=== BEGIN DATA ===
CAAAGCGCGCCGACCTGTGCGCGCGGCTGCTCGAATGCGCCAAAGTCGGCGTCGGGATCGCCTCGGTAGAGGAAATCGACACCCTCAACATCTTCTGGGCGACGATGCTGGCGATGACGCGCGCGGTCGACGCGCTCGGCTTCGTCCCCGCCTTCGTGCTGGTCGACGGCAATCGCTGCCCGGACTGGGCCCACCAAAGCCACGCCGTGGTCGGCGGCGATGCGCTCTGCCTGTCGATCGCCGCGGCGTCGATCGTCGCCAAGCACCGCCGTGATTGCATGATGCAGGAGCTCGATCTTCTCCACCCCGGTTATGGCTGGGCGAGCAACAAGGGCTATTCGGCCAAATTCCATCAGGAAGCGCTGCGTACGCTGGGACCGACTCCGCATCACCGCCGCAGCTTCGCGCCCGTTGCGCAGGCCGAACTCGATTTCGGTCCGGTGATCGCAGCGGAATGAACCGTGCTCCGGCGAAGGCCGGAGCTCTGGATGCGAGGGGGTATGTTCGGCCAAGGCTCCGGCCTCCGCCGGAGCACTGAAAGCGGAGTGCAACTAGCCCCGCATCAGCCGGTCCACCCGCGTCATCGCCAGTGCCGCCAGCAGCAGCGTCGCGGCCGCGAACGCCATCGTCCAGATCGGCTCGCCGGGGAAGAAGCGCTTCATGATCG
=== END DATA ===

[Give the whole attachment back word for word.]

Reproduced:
CAAAGCGCGCCGACCTGTGCGCGCGGCTGCTCGAATGCGCCAAAGTCGGCGTCGGGATCGCCTCGGTAGAGGAAATCGACACCCTCAACATCTTCTGGGCGACGATGCTGGCGATGACGCGCGCGGTCGACGCGCTCGGCTTCGTCCCCGCCTTCGTGCTGGTCGACGGCAATCGCTGCCCGGACTGGGCCCACCAAAGCCACGCCGTGGTCGGCGGCGATGCGCTCTGCCTGTCGATCGCCGCGGCGTCGATCGTCGCCAAGCACCGCCGTGATTGCATGATGCAGGAGCTCGATCTTCTCCACCCCGGTTATGGCTGGGCGAGCAACAAGGGCTATTCGGCCAAATTCCATCAGGAAGCGCTGCGTACGCTGGGACCGACTCCGCATCACCGCCGCAGCTTCGCGCCCGTTGCGCAGGCCGAACTCGATTTCGGTCCGGTGATCGCAGCGGAATGAACCGTGCTCCGGCGAAGGCCGGAGCTCTGGATGCGAGGGGGTATGTTCGGCCAAGGCTCCGGCCTCCGCCGGAGCACTGAAAGCGGAGTGCAACTAGCCCCGCATCAGCCGGTCCACCCGCGTCATCGCCAGTGCCGCCAGCAGCAGCGTCGCGGCCGCGAACGCCATCGTCCAGATCGGCTCGCCGGGGAAGAAGCGCTTCATGATCG